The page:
Game management and reading the game is so critical for someone in my position. I’m not the biggest guy, I’m not the fastest, so I really bring to the team the ability to read the game and put the team in the right spots. Again that’s something, which comes from repetition in practice, repetition in games and understanding the game more.
— IRB Sevens (@IRBSevens) October 8, 2014
What do you see as your Team USA strengths this year?
I think over the last few years we’ve become known for our aerial ability and that’s something we stress to the team. Winning our own kick offs is down to the kicker’s putting the ball in the right spot so those guys that are very good at going up and getting the ball in the air have the chance to do so.
We’ve got a lot of very good athletes in our team like Carlin Isles, the fastest player in world rugby, so if you get him in the right spot he is going to score. We’ve got great rugby players like Danny Barrett, Garrett Bender and Zach Test and it’s about bringing them together into a team, rather than having a bunch of players who are individually very good at their own skillsets. It’s getting the blend that makes them excel as a team.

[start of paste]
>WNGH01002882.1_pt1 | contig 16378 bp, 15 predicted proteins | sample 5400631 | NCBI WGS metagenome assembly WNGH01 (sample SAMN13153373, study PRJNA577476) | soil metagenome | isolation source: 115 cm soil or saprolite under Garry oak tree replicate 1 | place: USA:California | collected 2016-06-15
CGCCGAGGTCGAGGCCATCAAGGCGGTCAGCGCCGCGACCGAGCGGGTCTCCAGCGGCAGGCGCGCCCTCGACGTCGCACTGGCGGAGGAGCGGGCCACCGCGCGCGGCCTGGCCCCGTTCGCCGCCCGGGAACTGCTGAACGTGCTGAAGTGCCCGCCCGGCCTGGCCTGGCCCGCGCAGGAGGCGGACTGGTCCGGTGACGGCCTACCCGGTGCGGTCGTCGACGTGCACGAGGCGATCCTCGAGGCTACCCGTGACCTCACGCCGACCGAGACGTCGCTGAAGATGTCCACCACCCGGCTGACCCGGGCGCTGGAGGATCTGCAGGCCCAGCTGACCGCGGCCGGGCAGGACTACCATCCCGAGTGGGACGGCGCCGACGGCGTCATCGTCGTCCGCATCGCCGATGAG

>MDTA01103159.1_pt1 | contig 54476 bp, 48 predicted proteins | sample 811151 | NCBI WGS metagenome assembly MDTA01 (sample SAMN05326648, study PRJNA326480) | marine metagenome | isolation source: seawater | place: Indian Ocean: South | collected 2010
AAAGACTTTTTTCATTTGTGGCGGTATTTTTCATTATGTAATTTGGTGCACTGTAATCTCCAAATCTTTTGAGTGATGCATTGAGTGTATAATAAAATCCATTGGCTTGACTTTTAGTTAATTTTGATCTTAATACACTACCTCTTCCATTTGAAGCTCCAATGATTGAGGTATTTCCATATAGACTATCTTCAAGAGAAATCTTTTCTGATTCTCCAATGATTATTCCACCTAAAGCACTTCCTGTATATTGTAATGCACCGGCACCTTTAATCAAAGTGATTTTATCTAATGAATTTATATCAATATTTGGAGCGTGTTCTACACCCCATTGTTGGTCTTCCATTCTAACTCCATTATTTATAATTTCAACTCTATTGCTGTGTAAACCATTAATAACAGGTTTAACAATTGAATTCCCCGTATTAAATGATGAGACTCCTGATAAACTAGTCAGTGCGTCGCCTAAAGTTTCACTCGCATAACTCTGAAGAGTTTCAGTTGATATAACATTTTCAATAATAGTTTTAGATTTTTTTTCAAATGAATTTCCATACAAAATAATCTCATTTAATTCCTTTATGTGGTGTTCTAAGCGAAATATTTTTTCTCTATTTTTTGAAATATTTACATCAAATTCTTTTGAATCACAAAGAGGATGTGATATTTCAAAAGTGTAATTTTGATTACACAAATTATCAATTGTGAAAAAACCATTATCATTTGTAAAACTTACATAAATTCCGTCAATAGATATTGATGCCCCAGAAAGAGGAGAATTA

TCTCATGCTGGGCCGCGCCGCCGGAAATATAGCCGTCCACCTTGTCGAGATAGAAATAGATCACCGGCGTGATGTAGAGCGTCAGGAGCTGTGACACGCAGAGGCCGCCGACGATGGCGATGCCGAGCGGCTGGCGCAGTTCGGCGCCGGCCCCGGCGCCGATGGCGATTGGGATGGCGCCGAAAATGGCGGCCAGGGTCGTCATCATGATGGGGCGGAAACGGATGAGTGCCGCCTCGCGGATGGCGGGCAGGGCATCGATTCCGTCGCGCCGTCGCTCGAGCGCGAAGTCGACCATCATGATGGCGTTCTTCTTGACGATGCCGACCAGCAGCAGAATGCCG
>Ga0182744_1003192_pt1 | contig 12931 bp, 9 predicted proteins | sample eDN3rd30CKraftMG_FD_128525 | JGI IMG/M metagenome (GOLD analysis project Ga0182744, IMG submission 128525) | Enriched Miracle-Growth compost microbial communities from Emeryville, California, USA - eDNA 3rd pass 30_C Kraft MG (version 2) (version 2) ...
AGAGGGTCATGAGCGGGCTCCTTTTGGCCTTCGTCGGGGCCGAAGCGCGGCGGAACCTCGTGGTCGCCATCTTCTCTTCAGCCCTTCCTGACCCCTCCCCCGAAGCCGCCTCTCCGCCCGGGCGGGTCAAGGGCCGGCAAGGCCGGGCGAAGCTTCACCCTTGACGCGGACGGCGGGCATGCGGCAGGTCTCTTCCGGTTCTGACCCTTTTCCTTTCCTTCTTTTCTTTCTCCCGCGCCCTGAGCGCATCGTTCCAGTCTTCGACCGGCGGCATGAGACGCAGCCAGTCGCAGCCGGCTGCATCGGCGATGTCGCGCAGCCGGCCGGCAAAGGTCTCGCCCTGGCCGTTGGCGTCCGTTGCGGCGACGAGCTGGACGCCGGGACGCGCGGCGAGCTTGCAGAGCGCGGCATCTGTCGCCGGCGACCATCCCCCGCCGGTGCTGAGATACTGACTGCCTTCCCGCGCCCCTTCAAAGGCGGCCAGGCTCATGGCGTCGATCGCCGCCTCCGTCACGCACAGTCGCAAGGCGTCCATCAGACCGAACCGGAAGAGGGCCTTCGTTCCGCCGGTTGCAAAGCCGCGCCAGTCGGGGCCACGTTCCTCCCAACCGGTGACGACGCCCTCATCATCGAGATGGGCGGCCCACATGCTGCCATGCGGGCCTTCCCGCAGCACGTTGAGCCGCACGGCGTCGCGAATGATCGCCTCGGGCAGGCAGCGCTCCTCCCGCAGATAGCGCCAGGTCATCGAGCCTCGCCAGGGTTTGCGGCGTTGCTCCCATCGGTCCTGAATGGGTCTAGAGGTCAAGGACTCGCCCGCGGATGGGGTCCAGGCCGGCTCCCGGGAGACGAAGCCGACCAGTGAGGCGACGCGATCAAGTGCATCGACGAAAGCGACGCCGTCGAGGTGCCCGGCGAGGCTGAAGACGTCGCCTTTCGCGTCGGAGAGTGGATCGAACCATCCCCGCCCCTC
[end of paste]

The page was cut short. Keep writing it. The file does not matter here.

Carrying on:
What have been the most significant changes Mike Friday has introduced?
The intensity of practice has stepped up a whole level. It wasn’t like we felt like we weren’t working hard before but the way we have been working during these camps is quite incredible. Personally I think I’ve pushed myself harder and have done things I wouldn’t have thought I was capable of. If you’d said to me before the camps this is what we’ll be doing I would have said I don’t think I will make it through that. We all did make it through that and we keep pushing and pushing.
I think we all do have these unified goals we know what we want to achieve and we know we have to make a big jump from last year and years past to do that. He’s brought a whole new level of focus and intensity but it’s not about complicated systems. When it comes down to it, it’s a simple game and it’s about seeing the whole picture and making the correct read. It’s not overly complicated but it’s much easier to say that than it is to do it so it’s really that intensity and work rate and coming together as a team.
— IRB Sevens (@IRBSevens) October 8, 2014
Here’s hoping the hard work pays off. Look out for Madison and the team as they play England, Canada, and Argentina in Pool D in the Gold Coast opening round 11-12 October.
USA squad: Garrett Bender, Andrew Durutalo, Zack Test, Nic Edwards, Pat Blair, Madison Hughes (c), Folau Niua, Peter Tiberio, Danny Barrett, Make Unufe, Carlin Isles, Perry Baker
Gavin Hickie, USA Rugby Collegiate All-Americans Forwards Coach, is a former Ireland A & 7s, Leinster and Leicester rugby player now Head Coach of Dartmouth Rugby. He writes for RugbyToday.com and other publications when not coaching and blogging on lineoutcoach.com